Man of the House. The Great Provider. When I hold my daughter and look into her eyes, I feel about 85% confident that I am sufficiently fulfilling both of these roles.

Totally asleep, she just grinned at me. Cutest goddamn thing I’ve ever seen, if I say so myself.

She’s teething pretty hardcore right now and keeping us on our toes all through the night, so naturally the other 15% of me says, “I don’t know what I’m doing.”

Which is mostly pretty true. I never counted myself a “baby person.” I was never good with kids, could never really connect with them or even joke around and make them laugh (my brother inherited all of those gifts). So yeah, this has been an entirely new and thoroughly eye-opening experience. Sure, I read a few books along the way, but half the time I feel that as soon as I do figure out what’s going on, everything changes on me. Change is the only constant, especially when it comes to fatherhood. Expect the unexpected!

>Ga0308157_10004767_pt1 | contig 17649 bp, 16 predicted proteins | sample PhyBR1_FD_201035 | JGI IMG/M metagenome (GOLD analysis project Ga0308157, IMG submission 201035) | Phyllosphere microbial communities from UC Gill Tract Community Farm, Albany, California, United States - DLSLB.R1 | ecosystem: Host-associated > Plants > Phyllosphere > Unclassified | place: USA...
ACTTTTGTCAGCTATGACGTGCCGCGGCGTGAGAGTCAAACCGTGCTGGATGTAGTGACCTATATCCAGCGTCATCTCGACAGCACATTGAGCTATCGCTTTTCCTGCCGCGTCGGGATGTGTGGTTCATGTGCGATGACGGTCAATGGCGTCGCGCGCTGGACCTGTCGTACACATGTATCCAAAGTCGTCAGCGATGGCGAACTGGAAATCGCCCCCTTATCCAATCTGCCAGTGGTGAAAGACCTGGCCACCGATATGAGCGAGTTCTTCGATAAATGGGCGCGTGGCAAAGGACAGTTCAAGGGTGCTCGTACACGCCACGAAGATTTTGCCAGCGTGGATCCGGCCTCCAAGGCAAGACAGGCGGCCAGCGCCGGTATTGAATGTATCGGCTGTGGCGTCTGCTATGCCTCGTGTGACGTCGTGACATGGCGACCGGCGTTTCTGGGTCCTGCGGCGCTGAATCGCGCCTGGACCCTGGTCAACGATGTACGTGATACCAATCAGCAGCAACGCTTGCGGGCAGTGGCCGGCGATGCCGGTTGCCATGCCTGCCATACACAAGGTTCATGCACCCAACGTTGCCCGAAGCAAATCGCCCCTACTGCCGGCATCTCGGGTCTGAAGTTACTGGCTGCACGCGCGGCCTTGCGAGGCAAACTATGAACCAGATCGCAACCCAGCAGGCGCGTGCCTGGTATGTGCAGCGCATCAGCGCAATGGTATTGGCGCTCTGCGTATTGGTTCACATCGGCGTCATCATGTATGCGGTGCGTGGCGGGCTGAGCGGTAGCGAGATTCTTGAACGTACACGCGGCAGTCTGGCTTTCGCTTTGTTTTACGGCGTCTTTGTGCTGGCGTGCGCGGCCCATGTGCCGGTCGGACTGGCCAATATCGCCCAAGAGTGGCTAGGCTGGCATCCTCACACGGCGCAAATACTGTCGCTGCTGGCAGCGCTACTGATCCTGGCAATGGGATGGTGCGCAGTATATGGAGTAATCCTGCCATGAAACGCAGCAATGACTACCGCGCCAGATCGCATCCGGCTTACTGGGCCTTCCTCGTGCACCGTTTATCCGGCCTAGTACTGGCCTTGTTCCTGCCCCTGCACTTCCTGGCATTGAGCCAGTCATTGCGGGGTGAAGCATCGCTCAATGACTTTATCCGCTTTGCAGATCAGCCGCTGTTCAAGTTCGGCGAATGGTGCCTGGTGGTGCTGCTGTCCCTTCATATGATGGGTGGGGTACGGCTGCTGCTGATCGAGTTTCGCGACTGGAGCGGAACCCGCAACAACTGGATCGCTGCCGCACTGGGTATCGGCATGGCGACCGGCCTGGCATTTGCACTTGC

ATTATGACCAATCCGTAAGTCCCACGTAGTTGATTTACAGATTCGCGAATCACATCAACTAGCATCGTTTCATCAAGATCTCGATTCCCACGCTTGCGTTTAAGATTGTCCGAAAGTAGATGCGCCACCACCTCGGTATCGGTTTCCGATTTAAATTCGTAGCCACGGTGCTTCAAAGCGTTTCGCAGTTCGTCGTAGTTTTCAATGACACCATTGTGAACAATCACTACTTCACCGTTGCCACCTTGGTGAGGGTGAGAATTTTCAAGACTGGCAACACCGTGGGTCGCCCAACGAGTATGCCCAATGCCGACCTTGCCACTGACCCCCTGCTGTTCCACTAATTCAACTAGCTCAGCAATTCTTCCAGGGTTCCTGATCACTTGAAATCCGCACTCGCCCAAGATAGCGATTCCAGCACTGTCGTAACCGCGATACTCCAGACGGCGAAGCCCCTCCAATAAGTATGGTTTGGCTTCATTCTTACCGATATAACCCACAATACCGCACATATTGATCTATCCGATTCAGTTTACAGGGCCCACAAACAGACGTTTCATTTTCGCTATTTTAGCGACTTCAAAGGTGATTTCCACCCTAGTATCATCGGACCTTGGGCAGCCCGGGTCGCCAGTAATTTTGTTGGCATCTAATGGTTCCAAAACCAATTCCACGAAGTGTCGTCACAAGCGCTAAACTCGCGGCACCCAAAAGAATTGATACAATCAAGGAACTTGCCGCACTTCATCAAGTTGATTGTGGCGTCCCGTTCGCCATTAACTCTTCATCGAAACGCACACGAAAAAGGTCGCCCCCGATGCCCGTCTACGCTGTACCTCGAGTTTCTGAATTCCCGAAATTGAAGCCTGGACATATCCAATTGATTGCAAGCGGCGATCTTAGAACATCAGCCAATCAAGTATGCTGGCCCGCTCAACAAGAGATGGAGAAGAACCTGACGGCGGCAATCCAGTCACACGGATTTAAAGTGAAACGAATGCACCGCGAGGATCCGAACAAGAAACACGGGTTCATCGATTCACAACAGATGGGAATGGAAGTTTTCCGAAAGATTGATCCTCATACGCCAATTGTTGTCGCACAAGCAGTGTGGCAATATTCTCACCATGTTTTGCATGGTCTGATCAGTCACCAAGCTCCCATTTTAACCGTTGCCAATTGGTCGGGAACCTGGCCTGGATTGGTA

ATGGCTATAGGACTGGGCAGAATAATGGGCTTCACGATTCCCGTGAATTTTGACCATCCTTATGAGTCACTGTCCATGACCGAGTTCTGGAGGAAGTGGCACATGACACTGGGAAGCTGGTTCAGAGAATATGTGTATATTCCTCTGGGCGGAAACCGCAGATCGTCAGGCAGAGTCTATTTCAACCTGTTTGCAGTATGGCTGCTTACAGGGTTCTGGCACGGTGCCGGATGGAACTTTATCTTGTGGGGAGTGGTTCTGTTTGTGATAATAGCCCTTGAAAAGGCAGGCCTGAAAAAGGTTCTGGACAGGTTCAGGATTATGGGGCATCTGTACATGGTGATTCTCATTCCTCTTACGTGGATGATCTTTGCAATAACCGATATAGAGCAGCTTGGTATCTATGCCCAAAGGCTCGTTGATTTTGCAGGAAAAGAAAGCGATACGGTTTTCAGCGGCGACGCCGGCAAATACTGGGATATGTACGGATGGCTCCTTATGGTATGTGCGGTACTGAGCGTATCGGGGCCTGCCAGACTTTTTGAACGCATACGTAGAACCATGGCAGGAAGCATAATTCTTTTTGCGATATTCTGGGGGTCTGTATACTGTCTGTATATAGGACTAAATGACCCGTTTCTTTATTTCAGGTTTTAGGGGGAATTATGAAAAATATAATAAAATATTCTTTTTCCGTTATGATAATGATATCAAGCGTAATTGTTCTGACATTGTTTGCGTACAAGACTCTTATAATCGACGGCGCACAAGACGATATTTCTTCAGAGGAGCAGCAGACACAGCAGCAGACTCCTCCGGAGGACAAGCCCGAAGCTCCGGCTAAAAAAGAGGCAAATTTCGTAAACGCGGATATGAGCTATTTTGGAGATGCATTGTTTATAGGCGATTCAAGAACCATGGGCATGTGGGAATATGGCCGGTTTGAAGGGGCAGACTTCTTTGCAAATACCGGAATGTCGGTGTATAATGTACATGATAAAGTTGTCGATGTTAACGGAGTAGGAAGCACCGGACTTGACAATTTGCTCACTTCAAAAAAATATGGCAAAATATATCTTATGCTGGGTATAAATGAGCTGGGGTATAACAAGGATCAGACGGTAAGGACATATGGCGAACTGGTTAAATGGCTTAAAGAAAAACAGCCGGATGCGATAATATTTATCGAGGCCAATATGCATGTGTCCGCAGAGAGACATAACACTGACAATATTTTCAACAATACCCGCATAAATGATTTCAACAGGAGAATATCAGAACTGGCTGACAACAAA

I’m learning new things every day. Things about her, things about myself, things about my wife. Being a dad is easy. Fatherhood is hard, harder than anyone ever prepared me for. My dad made it all seem easy, made every answer seem unquestionable, made every bit of wisdom meaningful. Of course, I’m sure that’s just an oversimplification, but that’s the general impression I have of him from my youth (which still says quite a lot, I think).

I need my dad. I may not realize it or even think about it consciously, but I need him every day. I have my moments when I feel up to the task, but I still have so much more to learn from him.

And one day (or incrementally day-to-day), I will become a great father and a great role model for my daughter (and myself). One day I will be able to look at my dad and proudly say, “There is nothing more you can teach me.” But we’ve all got a long way to go.

We Great Providing Men of Houses.

Men of houses

For my dad